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Clinton Criticizes Bush’s Handling of Domestic Issues During Tougaloo Commencement Speech

Clinton Criticizes Bush’s Handling of Domestic Issues During Tougaloo Commencement Speech


Former President Bill Clinton accused President Bush of spending more time fighting the war on terrorism than on domestic issues during a commencement speech at Tougaloo College.

“I supported the president when he asked for authority to stand up against weapons of mass destruction in Iraq, but we can’t be forever strong abroad if we don’t keep getting better at home,” Clinton said last month to a crowd of about 8,000.

Clinton also criticized Bush’s position on affirmative action and tax cuts just two days after the president formally kicked off his re-election campaign.

Clinton stayed for the entire three-hour ceremony and shook hands with each of the 144 graduates at the small historically Black college. The school will also be the site of the Aug. 13 Democratic presidential debate.

Judging from the warm reception to his every blast of the Bush administration, Clinton had a lot of supporters in the crowd — which included former Democratic governors of Mississippi, Ray Mabus and William Winter.

On the stage with Clinton were Gov. Ronnie Musgrove, who is a Democrat, and U.S. Rep. Bennie Thompson, D-Miss., a Tougaloo graduate and a member of the Congressional Black Caucus.

“We Democrats in Congress miss you,” Thompson said, referring to the Republican majority in both houses of Congress and the Democrats’ inability to derail Bush’s tax cut plan.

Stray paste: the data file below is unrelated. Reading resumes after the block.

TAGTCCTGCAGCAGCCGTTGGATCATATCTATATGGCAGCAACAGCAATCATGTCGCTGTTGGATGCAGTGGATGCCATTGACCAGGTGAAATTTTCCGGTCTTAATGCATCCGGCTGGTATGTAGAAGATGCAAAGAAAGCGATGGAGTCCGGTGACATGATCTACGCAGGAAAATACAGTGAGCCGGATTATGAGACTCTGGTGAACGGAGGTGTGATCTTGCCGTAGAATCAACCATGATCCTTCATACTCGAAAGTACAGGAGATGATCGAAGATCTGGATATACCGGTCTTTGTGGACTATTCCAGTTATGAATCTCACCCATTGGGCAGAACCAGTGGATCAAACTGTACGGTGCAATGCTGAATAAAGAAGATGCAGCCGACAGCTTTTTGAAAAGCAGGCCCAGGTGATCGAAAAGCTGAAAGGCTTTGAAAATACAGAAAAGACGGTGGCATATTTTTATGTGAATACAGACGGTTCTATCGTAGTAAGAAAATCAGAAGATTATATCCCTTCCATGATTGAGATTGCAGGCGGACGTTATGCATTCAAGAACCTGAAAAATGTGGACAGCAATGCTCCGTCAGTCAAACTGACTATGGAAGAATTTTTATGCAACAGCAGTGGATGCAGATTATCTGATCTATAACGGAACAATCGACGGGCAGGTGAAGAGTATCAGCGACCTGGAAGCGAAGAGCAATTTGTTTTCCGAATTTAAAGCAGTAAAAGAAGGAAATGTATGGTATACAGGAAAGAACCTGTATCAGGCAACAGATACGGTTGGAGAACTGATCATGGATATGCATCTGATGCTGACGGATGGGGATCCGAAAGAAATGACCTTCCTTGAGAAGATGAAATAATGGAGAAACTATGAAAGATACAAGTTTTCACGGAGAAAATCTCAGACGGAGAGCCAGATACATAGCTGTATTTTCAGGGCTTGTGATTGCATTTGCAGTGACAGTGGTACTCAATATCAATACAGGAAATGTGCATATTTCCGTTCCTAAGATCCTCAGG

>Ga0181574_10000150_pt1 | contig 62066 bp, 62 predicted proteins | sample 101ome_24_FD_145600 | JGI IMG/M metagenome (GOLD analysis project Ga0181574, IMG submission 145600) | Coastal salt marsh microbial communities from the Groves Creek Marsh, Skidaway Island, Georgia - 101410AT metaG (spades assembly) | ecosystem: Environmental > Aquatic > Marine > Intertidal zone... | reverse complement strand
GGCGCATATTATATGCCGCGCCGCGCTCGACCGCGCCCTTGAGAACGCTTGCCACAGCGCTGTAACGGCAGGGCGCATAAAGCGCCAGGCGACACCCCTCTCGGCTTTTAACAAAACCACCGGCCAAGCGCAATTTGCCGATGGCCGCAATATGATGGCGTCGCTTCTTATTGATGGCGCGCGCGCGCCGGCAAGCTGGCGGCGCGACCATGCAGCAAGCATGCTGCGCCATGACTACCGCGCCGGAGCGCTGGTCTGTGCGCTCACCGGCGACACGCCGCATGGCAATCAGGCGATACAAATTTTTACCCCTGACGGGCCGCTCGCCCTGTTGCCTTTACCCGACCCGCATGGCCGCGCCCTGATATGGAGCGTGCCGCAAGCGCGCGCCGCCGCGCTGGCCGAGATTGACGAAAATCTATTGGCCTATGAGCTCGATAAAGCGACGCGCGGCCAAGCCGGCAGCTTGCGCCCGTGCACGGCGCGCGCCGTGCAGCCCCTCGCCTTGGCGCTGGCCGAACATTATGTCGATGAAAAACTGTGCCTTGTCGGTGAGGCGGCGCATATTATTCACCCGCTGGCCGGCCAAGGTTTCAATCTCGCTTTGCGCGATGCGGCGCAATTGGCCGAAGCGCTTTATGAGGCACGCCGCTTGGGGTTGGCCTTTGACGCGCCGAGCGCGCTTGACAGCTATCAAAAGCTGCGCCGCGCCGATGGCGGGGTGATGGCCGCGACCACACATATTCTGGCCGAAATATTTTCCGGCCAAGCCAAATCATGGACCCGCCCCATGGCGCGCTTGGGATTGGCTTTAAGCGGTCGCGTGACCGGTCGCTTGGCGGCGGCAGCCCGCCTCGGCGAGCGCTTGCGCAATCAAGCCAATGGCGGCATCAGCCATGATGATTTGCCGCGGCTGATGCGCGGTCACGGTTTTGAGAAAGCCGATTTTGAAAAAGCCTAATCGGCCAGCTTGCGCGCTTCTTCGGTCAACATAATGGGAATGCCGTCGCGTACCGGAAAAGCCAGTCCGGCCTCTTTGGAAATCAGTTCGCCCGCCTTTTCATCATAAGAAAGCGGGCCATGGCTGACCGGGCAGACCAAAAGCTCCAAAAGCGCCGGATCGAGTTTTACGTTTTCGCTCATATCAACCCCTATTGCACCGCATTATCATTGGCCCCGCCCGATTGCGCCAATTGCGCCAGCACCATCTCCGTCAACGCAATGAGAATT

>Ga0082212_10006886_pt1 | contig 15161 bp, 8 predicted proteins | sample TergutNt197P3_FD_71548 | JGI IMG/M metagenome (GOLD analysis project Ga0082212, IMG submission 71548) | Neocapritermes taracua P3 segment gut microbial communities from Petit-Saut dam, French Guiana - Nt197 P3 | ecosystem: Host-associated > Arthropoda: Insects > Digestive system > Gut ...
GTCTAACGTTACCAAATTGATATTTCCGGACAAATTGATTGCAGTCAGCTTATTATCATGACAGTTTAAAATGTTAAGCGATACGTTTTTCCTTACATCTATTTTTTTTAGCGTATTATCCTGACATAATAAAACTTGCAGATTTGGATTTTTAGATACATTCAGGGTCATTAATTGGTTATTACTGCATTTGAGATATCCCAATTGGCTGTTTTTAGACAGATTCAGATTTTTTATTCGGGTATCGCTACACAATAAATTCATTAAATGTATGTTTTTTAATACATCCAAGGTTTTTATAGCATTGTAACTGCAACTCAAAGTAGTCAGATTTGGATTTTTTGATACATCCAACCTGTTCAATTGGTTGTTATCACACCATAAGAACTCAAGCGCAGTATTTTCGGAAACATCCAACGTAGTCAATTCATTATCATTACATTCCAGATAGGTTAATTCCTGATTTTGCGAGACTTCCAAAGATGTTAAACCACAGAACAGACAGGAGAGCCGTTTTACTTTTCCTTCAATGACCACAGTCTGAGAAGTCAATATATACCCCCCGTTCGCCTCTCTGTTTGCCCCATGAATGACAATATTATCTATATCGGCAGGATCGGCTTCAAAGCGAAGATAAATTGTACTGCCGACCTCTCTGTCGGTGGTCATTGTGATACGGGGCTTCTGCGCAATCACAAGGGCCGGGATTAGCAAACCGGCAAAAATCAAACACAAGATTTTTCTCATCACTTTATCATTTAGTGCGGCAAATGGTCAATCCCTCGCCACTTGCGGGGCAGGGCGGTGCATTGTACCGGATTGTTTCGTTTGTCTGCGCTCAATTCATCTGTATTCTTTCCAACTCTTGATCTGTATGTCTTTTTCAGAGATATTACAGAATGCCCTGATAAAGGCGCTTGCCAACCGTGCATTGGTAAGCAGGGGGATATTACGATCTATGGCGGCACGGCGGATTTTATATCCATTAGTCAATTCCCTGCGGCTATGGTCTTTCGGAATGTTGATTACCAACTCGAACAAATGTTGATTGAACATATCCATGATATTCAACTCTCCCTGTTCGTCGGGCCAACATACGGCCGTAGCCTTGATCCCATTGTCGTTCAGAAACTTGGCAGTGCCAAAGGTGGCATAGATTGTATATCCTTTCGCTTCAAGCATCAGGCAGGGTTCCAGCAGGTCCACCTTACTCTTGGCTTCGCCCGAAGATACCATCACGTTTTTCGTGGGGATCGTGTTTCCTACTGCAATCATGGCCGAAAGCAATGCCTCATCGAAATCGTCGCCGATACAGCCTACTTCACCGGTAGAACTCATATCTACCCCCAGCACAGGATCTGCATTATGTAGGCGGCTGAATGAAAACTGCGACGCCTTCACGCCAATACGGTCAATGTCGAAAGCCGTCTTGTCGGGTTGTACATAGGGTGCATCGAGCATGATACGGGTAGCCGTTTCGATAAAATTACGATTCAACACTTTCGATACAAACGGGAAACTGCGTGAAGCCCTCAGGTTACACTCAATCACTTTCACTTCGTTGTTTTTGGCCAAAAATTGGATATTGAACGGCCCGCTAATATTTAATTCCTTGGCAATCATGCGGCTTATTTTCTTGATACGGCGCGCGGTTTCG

Clinton, who commands as much as $350,000 a speech, waived his speaking fee for this occasion.

Clinton’s attack on the president comes as Bush — who in the latest Washington Post/ABC News poll, had an approval rating of 71 percent, down from 77 percent during the war in Iraq — is drawing criticism from Democrats for his tax cut proposals and support for “race neutral alternatives” to affirmative action.

Clinton laughed long and heartily when student government president C.J. Lawrence assured the crowd that selecting Clinton was not an example of affirmative action. “Yes, Oprah Winfrey and Bill Cosby were also considered, but I assure you Bill Clinton was selected solely on his merit,” Lawrence said, drawing a big round of applause.

Despite the laughter, Clinton spoke seriously about what he said is the need to show that America takes care of its citizens of all races and all income levels through affirmative action and after-school care programs.

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